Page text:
Our Story


The Brookfield Institute for Innovation + Entrepreneurship (BII+E) was made possible by the vision of two prominent Canadian leaders: Sheldon Levy and Jack Cockwell.

As a former President of Ryerson University, Sheldon had overseen an explosion of innovation and entrepreneurial talent within the university. He saw the need to continue to translate these successes to a larger, national stage. Inspired by best-in-class examples like Nesta in the United Kingdom and the Kauffman Foundation in the United States, he recognized the potential for a policy-focused institute with a mandate to support innovation and entrepreneurship across Canada.

As a long-time collaborator of Sheldon and a strong supporter of Ryerson, Jack Cockwell, along with the Brookfield Partners Foundation, helped turn this vision into reality by providing a generous $16 million donation to seed the institute.

The new Brookfield Institute for Innovation + Entrepreneurship was announced in early 2015 and quickly started the process of building its team, taking on projects and topics and gearing up for a public launch in June 2016.

Finally, both Sheldon and Jack share a special commitment to helping young people succeed, spurred by a belief that this is the most effective way we can shape our future for the better. While the institute focuses on all aspects of innovation and entrepreneurship, it endeavours to provide special attention to youth-focused problems, educational partnerships, programs and initiatives.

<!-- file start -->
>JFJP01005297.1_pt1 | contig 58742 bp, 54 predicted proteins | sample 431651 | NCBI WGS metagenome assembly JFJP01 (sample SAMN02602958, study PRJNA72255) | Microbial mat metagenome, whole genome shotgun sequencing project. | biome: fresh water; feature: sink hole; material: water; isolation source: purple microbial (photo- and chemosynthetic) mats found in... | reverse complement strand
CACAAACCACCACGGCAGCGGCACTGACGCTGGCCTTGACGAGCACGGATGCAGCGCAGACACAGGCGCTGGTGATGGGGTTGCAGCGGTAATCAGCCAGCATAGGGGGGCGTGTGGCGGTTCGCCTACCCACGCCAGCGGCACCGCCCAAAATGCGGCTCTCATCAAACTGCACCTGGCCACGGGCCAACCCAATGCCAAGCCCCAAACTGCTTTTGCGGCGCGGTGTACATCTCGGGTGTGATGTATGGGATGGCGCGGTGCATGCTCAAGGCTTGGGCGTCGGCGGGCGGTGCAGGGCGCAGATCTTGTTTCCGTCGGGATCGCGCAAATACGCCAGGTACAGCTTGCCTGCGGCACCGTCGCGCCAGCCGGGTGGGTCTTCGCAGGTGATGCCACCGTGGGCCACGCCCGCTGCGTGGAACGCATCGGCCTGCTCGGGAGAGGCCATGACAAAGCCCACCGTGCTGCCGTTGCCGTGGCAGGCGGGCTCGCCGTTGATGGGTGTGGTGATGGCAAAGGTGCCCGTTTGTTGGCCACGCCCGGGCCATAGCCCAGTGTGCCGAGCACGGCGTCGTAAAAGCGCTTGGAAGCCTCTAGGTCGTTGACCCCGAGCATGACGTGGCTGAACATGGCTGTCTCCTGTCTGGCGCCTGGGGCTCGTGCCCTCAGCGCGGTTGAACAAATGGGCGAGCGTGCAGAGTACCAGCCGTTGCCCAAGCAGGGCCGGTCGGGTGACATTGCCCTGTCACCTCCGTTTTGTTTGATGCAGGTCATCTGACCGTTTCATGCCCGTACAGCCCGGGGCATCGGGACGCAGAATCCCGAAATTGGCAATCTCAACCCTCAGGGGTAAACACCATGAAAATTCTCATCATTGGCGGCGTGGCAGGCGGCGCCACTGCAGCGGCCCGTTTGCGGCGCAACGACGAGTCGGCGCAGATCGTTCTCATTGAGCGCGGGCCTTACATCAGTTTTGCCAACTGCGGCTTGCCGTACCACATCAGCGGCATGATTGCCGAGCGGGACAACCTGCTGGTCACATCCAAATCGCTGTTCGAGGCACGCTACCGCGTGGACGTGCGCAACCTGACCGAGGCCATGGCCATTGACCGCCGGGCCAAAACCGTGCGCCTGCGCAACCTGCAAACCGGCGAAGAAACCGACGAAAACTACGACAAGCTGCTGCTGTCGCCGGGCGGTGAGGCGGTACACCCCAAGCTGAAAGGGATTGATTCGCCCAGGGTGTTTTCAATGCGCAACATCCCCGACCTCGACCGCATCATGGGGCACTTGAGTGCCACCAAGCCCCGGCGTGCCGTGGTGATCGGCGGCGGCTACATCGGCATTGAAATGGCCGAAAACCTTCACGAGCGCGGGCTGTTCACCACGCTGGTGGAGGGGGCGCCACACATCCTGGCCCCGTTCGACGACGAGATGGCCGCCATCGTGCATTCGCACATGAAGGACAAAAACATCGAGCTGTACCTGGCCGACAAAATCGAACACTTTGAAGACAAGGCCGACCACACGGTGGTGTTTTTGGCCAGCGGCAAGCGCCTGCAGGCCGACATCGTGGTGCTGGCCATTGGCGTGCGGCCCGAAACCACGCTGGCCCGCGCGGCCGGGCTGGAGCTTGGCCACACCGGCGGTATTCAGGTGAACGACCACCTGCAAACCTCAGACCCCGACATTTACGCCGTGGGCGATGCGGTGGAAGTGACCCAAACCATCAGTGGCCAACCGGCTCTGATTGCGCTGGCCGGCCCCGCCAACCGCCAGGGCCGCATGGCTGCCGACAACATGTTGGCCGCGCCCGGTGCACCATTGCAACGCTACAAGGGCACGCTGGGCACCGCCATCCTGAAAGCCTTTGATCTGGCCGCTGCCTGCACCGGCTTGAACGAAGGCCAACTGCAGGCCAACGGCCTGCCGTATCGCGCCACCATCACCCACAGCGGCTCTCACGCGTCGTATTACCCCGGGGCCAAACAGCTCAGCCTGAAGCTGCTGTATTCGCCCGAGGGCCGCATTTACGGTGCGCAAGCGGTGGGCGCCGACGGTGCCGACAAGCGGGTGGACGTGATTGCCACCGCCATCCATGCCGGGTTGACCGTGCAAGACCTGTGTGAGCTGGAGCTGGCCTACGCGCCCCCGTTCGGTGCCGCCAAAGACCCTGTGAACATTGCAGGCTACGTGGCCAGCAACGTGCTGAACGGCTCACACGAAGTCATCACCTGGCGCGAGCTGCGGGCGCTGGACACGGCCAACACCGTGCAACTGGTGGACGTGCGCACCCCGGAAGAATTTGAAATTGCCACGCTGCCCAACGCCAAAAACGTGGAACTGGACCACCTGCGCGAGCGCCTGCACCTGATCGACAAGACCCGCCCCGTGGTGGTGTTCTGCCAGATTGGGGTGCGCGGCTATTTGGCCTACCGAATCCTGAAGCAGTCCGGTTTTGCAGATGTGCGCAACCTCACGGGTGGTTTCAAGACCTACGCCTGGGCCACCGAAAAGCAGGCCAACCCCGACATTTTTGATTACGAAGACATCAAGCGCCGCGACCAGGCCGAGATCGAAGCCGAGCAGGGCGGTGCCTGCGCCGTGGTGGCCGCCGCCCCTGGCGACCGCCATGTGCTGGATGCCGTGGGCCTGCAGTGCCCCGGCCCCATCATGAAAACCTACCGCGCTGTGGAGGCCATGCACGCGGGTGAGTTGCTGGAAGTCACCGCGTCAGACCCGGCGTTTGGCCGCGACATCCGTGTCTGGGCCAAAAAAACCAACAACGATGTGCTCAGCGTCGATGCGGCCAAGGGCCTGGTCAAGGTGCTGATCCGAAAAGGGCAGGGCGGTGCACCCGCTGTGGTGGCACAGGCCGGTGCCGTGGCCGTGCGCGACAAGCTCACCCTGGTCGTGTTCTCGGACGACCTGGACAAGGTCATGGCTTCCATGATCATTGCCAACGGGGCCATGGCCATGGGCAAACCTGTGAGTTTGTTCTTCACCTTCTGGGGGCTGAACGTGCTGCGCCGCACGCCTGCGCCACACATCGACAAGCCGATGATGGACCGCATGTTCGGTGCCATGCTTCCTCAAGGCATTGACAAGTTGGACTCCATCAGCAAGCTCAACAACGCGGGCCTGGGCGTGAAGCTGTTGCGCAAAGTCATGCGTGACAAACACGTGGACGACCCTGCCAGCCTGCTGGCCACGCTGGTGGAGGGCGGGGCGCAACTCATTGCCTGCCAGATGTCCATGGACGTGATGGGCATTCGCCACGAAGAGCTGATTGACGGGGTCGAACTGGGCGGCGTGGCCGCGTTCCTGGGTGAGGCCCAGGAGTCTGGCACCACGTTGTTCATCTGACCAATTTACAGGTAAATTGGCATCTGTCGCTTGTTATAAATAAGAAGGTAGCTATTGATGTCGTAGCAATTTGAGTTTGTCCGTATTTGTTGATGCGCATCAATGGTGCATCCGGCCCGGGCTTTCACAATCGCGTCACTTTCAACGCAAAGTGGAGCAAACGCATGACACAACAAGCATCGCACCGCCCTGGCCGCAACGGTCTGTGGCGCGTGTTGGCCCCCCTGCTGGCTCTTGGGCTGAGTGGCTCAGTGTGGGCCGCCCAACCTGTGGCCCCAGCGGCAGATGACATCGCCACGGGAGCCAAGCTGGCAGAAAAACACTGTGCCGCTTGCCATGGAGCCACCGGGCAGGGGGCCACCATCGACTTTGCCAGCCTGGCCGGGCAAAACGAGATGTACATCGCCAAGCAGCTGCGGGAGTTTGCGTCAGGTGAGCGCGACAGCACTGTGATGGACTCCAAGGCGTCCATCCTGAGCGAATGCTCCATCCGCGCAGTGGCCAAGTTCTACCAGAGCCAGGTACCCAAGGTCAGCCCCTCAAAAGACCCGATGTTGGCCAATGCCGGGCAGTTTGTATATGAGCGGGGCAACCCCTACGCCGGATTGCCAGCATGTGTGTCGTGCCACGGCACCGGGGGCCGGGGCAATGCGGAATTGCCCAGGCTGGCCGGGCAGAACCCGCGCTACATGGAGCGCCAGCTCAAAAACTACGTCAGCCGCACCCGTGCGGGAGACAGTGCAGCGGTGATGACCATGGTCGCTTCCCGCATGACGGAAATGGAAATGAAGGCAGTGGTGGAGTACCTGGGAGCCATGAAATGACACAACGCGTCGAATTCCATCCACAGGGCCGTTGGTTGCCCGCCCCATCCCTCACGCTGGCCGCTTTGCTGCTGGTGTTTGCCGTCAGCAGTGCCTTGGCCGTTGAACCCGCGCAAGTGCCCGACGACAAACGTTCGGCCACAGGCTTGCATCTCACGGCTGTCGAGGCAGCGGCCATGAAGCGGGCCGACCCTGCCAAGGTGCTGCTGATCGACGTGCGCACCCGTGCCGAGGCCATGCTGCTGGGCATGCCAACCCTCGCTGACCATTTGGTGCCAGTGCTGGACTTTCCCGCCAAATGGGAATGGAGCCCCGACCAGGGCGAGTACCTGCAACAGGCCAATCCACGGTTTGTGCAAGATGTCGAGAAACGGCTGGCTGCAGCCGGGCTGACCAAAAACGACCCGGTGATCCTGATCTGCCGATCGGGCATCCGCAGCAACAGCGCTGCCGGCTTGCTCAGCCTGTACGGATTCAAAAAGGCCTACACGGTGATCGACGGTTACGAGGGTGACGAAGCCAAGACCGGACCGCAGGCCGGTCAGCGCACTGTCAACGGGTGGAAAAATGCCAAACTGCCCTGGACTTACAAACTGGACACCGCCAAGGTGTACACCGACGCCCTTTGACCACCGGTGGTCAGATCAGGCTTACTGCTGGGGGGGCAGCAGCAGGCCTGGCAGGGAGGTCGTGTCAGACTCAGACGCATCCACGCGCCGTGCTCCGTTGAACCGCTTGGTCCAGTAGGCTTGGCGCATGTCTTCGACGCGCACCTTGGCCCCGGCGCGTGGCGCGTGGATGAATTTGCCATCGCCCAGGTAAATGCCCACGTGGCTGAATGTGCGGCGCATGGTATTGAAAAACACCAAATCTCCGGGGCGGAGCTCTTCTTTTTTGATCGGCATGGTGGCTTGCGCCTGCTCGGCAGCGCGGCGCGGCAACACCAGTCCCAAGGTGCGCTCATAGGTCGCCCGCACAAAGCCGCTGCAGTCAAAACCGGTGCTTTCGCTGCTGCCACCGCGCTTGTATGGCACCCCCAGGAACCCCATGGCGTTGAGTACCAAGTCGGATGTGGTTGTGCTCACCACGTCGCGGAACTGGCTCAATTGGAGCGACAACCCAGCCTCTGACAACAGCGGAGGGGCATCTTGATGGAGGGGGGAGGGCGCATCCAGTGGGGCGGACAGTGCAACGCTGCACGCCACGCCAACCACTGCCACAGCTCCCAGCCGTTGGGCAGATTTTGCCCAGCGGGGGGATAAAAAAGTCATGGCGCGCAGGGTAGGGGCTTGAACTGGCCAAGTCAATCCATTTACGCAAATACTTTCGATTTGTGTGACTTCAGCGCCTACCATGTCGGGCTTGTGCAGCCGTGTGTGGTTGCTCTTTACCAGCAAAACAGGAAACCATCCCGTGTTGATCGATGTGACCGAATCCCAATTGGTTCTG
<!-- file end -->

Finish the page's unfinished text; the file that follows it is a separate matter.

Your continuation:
From left to right: Sean Mullin (BII+E Executive Director), Jack Cockwell (Honorary Governor, Ryerson University), Sachin Shah (BII+E Advisory Board Member), Mohamed Lachemi (Ryerson University President), Janice Fukakusa (BII+E Advisory Board Member), Sheldon Levy (BII+E Honorary Chair), Nadir Mohamed (BII+E Advisory Board Member)

Innovation + Entrepreneurship, Together

The Brookfield Institute for Innovation + Entrepreneurship has been established with a dual focus on innovation and entrepreneurship. We believe these two forces are inextricably linked and only by understanding how these forces work in concert can we unlock their true potential.

Innovation represents an improvement in the status quo: a new piece of knowledge, an enhancement in a process, a new product or a solution to an existing problem.

is the activity of pushing for this change in the status quo: by starting a new business, tackling a social challenge or pursuing new ventures within an existing organization.

In short, entrepreneurship is the conduit by which innovation produces tangible benefits for society.

Thus, only by trying to understand how innovation and entrepreneurship interact and combine to produce outcomes can we truly unlock the largest economic and social benefits for Canadians.

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